1927 World Snooker Championship

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World Snooker Championship
Tournament information
Dates 29 November 1926–12 May 1927
Final venue Camkin's Hall
Final city Birmingham
Country England
Organisation(s) BACC
Highest break England Albert Cope (60)
Final
Champion England Joe Davis
Runner-up England Tom Dennis
Score 16–7
← First
1928

The 1927 World Snooker Championship was a snooker tournament held at various venues throughout the season. This was the inaugural edition of the tournament and was organised by Joe Davis and Bill Camkin.[1] The final took place at the Camkin's Hall in Birmingham, England with Joe Davis winning the title by defeating Tom Dennis.[1][2] Originally called the Professional Snooker Championship, it did not become the World Championship until 1935.[3]

The highest break of the tournament was 60, made by Albert Cope in his match against Joe Davis.[4] In recognition of this break Cope later received a commemorative certificate from the Billiards Association and Control Council (BACC).[5] The break remained the best in the Championship until Davis made a 61 in the 1929 final.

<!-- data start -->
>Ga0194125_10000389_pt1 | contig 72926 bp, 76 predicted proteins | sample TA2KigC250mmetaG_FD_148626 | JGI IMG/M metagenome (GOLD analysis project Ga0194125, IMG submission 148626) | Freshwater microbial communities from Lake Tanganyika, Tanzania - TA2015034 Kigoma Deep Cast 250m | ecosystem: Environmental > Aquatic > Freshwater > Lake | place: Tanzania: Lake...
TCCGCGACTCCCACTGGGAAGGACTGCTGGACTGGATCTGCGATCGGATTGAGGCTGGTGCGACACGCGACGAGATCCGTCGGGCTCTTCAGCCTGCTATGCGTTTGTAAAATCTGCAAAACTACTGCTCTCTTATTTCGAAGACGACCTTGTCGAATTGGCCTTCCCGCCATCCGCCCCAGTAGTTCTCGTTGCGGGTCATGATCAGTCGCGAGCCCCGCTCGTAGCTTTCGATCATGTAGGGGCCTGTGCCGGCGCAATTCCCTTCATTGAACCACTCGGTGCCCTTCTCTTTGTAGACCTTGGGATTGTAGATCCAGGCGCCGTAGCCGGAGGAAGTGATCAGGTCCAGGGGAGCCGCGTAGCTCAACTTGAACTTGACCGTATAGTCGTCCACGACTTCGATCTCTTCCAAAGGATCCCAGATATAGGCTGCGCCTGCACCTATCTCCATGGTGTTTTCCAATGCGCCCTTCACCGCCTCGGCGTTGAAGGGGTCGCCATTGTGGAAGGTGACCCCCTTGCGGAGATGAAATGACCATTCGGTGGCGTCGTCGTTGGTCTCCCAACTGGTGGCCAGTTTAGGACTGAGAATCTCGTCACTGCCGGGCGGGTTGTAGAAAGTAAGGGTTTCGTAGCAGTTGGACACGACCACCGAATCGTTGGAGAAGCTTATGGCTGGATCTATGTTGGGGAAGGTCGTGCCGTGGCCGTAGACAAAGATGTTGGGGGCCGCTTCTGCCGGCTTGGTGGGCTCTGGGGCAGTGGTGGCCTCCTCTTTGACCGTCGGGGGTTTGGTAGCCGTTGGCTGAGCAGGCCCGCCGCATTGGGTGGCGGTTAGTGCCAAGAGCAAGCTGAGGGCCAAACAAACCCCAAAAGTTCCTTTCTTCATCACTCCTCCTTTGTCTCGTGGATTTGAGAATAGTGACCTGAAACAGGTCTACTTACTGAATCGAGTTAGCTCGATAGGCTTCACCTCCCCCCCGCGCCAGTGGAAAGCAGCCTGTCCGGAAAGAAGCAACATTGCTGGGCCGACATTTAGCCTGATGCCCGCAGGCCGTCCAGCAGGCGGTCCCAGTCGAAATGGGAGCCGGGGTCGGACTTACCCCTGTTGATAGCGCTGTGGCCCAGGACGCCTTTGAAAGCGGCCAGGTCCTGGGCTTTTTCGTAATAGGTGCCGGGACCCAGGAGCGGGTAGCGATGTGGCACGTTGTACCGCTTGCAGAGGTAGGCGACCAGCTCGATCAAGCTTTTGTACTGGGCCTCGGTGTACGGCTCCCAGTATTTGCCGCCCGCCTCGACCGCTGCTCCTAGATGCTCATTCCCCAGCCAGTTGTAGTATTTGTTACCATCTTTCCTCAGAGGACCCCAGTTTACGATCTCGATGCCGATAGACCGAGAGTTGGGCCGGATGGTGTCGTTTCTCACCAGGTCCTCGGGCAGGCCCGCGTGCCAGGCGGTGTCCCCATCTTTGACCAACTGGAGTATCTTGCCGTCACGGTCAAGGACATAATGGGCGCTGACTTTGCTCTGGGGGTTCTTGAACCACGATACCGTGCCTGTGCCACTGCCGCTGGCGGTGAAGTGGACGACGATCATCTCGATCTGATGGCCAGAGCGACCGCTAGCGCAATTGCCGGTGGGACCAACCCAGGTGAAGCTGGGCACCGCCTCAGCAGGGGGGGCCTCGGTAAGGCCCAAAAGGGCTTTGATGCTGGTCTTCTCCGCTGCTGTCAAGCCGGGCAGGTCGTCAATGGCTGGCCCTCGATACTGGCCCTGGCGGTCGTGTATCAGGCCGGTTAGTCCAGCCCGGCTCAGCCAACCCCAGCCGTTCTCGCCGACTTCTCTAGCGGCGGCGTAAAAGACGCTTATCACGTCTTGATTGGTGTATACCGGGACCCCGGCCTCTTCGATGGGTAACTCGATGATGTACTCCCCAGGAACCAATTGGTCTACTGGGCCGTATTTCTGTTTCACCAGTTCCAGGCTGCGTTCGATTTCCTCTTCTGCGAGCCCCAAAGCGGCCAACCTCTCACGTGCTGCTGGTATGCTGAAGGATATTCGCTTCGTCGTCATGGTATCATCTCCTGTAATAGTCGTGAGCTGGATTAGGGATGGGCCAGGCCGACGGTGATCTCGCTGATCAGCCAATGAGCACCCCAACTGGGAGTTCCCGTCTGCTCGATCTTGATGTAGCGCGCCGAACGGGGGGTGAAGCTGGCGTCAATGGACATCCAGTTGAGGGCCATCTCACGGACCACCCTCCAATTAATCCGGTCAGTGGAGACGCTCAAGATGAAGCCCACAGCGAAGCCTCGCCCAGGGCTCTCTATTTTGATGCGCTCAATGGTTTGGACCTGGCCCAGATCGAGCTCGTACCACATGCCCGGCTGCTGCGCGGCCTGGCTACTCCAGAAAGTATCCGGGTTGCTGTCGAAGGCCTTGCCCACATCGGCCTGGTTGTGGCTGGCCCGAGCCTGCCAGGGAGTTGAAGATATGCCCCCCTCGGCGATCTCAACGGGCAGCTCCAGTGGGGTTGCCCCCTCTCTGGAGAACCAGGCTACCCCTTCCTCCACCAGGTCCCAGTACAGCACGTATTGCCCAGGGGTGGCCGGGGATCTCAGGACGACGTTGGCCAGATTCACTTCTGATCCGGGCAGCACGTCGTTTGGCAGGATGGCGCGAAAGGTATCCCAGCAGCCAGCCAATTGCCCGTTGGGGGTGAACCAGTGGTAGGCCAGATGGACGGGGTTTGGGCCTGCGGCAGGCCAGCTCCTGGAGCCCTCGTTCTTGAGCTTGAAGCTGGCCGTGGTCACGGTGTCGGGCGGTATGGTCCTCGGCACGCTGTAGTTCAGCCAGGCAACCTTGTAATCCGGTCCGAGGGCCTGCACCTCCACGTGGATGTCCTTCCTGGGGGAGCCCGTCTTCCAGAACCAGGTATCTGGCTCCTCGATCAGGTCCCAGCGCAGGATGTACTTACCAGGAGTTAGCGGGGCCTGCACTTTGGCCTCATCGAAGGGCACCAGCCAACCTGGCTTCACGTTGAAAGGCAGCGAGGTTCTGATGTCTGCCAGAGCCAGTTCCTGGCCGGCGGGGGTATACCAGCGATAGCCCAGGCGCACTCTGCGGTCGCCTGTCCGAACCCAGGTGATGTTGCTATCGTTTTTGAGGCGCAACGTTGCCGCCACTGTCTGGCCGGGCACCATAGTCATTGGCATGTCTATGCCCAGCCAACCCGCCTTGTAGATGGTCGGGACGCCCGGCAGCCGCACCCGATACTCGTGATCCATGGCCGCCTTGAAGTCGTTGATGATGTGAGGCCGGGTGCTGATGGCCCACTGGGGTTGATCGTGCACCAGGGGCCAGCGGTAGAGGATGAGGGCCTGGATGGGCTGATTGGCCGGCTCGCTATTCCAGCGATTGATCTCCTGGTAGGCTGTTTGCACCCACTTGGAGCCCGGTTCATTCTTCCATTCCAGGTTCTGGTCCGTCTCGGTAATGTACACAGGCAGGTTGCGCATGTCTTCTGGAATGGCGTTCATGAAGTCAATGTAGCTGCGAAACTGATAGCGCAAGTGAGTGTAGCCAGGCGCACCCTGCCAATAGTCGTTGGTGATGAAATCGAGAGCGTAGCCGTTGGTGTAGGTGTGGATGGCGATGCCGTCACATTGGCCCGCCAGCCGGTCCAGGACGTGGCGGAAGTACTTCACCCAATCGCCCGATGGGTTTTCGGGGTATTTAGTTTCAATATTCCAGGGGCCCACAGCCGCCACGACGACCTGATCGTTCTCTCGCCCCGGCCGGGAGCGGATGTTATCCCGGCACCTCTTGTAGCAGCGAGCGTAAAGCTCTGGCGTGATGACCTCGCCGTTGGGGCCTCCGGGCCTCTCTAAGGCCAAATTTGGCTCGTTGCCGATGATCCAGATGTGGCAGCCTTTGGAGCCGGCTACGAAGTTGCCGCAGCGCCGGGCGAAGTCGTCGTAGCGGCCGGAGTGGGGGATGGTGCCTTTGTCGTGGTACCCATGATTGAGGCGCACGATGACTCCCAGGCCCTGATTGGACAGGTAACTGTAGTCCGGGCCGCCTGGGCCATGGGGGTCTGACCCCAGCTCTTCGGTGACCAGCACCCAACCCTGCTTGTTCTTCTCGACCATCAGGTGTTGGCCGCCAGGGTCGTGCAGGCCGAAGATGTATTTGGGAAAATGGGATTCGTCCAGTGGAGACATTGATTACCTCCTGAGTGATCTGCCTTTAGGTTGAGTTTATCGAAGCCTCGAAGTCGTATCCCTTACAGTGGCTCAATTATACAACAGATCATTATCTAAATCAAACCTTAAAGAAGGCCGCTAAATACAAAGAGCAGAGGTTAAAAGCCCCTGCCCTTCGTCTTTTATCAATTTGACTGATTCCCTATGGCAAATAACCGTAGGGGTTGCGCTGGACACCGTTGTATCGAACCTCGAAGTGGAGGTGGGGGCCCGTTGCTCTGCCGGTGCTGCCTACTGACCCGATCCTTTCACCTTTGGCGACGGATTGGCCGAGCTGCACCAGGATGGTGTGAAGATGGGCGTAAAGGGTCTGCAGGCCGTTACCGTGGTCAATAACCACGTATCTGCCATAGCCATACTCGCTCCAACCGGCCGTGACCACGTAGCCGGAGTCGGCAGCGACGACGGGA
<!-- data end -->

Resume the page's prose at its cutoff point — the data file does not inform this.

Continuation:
Background[edit]

Joe Davis drafted the conditions under which a Championship could take place, after a conversation with Bill Camkin, and sent it to the BACC, who gave their consent. The players had to arrange their own venues, with the final being held at the Camkin's Hall on John Bright Street in Birmingham.[6] The entry fee was five guineas per player, with a five-guineas sidestake.[7] It was planned that the half of the entry fees would be split up between the winner and runner-up, with the winner becoming sixty percent, and half of the BACC gate receipts after expenses equally shared out between the players.[6] However, Joe Davis, the eventual champion, won the £6 and 10 shillings from gate receipts, and the BACC used the player's part of the fees towards purchasing the trophy.[6]

Schedule[edit]

Match Dates Venue, city
Melbourne Inman v Tom Newman 29 November–7 December 1926 Thurston's Hall, London
Tom Dennis v Fred Lawrence 9–10 December 1926 Lord Nelson Hotel, Nottingham
Joe Davis v Joe Brady 30–31 December 1926 Liverpool
Tom Carpenter v Nat Butler 31 December 1926–1 January 1927 Thurston's Hall, London
Albert Cope v Alec Mann  ?–? ?  ?